In a little over a month, spring training begins for Major League Baseball. With this comes the next step in Theo Epstein's plan to build a foundation for sustained success on the North Side. Granted, the Cubs did make a few splashes in the free agent market with the signings of pitchers like Scott Baker, Kyuji Fujikawa and Edwin Jackson, but the North Siders still have a ways to go before they even think about the playoffs. Yes, their pitching has the potential to be much better than it was last season, but there are other players that still need to develop. There are a lot of young guys in the farm system that still need to improve and mature before we talk about playoffs for the Cubs. In addition, not only do Theo and Jed Hoyer need to succeed in the free agent market, they need to be successful in the first year player draft, which takes place this year from June 6th-8th.

I spoke with Conor Glassey from Baseball America about the 2013 draft and he said this is a rather weak draft compared to other classes. There is not a Bryce Harper or Stephen Strasburg-type of prospect in this draft, but there are some good players who do have some big time potential.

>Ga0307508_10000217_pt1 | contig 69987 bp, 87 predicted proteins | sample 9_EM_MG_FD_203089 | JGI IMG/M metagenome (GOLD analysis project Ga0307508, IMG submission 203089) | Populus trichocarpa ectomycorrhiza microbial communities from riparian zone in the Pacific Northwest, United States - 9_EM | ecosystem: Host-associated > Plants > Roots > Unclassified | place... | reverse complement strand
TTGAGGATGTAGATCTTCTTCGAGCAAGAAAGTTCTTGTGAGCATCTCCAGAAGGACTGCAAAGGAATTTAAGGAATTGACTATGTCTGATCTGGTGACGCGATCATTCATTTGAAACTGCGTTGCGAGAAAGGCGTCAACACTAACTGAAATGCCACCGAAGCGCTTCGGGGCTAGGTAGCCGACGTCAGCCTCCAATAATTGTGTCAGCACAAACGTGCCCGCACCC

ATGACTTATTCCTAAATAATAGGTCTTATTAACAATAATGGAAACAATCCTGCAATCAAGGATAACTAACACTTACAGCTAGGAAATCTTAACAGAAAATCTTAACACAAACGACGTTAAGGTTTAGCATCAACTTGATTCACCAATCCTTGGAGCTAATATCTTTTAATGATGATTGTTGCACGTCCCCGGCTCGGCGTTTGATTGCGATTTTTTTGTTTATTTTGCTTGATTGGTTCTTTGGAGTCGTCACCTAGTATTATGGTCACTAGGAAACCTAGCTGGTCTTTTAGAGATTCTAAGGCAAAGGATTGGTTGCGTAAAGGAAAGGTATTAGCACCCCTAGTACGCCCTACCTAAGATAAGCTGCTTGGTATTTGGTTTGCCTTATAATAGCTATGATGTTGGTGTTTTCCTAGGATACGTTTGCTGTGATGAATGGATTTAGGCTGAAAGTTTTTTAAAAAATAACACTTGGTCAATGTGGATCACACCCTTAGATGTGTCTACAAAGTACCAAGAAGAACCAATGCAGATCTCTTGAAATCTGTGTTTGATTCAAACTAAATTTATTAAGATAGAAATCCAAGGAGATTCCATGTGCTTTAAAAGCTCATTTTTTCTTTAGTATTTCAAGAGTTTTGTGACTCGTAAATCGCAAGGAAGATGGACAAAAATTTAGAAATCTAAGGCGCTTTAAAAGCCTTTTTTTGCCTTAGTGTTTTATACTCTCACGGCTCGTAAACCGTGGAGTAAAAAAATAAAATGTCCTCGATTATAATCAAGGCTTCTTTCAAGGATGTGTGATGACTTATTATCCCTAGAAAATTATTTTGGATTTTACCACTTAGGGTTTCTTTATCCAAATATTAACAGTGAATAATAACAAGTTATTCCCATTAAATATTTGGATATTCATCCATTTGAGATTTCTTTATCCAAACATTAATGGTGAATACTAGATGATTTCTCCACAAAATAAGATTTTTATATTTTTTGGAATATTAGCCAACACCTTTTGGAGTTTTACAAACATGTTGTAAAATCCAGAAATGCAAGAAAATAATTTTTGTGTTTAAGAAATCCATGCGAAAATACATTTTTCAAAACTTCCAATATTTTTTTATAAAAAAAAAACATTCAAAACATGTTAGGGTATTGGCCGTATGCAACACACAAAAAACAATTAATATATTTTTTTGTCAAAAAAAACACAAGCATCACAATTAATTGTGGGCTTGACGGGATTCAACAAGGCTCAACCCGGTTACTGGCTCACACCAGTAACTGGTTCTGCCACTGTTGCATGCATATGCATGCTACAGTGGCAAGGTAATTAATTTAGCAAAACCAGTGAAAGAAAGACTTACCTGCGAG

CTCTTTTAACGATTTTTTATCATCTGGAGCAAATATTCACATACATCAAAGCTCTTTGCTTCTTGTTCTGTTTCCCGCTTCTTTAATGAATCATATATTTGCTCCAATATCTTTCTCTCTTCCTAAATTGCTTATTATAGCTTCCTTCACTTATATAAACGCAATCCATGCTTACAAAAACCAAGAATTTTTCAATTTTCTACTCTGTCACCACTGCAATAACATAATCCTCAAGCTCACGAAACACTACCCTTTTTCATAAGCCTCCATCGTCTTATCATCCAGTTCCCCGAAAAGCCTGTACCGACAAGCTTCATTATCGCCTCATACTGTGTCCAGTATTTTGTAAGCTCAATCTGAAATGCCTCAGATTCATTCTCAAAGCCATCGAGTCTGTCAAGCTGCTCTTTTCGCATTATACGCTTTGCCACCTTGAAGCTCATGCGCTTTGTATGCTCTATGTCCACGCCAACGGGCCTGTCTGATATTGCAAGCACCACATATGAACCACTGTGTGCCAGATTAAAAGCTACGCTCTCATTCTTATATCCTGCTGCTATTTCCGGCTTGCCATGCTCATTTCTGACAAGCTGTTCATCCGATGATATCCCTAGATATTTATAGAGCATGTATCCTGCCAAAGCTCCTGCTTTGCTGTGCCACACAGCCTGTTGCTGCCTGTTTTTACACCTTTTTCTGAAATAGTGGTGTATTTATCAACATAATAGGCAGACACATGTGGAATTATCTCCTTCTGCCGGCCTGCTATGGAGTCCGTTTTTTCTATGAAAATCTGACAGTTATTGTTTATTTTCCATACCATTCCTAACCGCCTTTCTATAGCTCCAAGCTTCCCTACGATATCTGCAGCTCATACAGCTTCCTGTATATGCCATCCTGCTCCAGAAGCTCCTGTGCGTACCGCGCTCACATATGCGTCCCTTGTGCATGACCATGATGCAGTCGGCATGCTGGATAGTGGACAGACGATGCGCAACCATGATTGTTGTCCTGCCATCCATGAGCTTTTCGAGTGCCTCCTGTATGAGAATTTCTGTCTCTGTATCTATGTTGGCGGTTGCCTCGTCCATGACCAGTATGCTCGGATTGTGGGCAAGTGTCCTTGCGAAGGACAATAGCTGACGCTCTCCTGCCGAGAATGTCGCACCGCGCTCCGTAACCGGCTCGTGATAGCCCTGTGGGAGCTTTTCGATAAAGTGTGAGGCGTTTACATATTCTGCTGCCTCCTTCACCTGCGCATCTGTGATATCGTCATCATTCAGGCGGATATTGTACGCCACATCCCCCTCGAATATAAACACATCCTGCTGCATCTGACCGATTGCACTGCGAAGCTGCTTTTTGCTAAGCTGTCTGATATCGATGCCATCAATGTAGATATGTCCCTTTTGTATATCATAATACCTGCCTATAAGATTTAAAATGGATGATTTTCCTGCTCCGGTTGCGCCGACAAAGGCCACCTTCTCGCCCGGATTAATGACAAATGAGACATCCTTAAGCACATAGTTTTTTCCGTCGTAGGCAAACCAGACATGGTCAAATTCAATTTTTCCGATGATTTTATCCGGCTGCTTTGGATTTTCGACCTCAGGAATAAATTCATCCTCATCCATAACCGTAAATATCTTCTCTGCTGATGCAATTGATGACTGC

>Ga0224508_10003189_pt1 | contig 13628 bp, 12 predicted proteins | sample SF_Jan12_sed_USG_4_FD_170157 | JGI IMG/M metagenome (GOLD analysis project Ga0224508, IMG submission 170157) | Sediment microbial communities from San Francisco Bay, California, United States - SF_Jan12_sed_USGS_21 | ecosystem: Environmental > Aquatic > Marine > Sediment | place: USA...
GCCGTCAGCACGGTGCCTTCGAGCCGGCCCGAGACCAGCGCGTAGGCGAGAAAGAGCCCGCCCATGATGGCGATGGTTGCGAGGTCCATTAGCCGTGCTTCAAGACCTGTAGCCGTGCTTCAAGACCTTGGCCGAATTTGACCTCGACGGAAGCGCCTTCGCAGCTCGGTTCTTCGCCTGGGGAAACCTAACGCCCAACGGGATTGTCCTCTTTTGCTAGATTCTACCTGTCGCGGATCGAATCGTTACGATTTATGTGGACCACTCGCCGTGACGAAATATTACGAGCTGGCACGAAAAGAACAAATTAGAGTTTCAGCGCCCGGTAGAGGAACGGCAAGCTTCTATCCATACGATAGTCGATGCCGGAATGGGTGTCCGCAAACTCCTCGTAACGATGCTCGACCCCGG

In the draft, the Cubs will have the second overall pick behind only the Houston Astros and it is widely expected that they will look to add pitching with the majority of their selections. Here is a look at the top prospects that should be under consideration come draft day:

1. Mark Appel (RHP) - This is not Appel's first time entering the draft. He was originally drafted by the Tigers out of high school but opted to go to college. Last year, he was drafted 8th overall by the Pirates but he turned down $3.3 million to keep pitching at Stanford. In three years at Stanford, Appel has gone 18-10 with a 3.22 ERA. He has 242 strikeouts compared to 78 walks in 271.1 innings of work. He does not allow home runs, either, surrendering only three in 110 innings last season. Appel has drawn comparisons to Tampa Bay Rays star David Price and at 6-foot-4, 195 pounds, Glassey describes Appel as a big, physical workhorse. His fastball can reach the upper-90s with solid movement to it and he has a hard mid-80s breaking ball to go with it. His career has been filled with ups and downs at Stanford and these struggles lead to the big question: Why haven't the results matched the package? At times, Appel's fastball tends to straighten out and in order to be a big time pitcher in the majors, his command must improve. He cannot throw around the plate as much as he does and he needs to mix up his pitches. If he can accomplish this, he can easily be an ace for a team. If he doesn't, he will be a No. 3 or 4 at best, according to the scouts that I spoke with.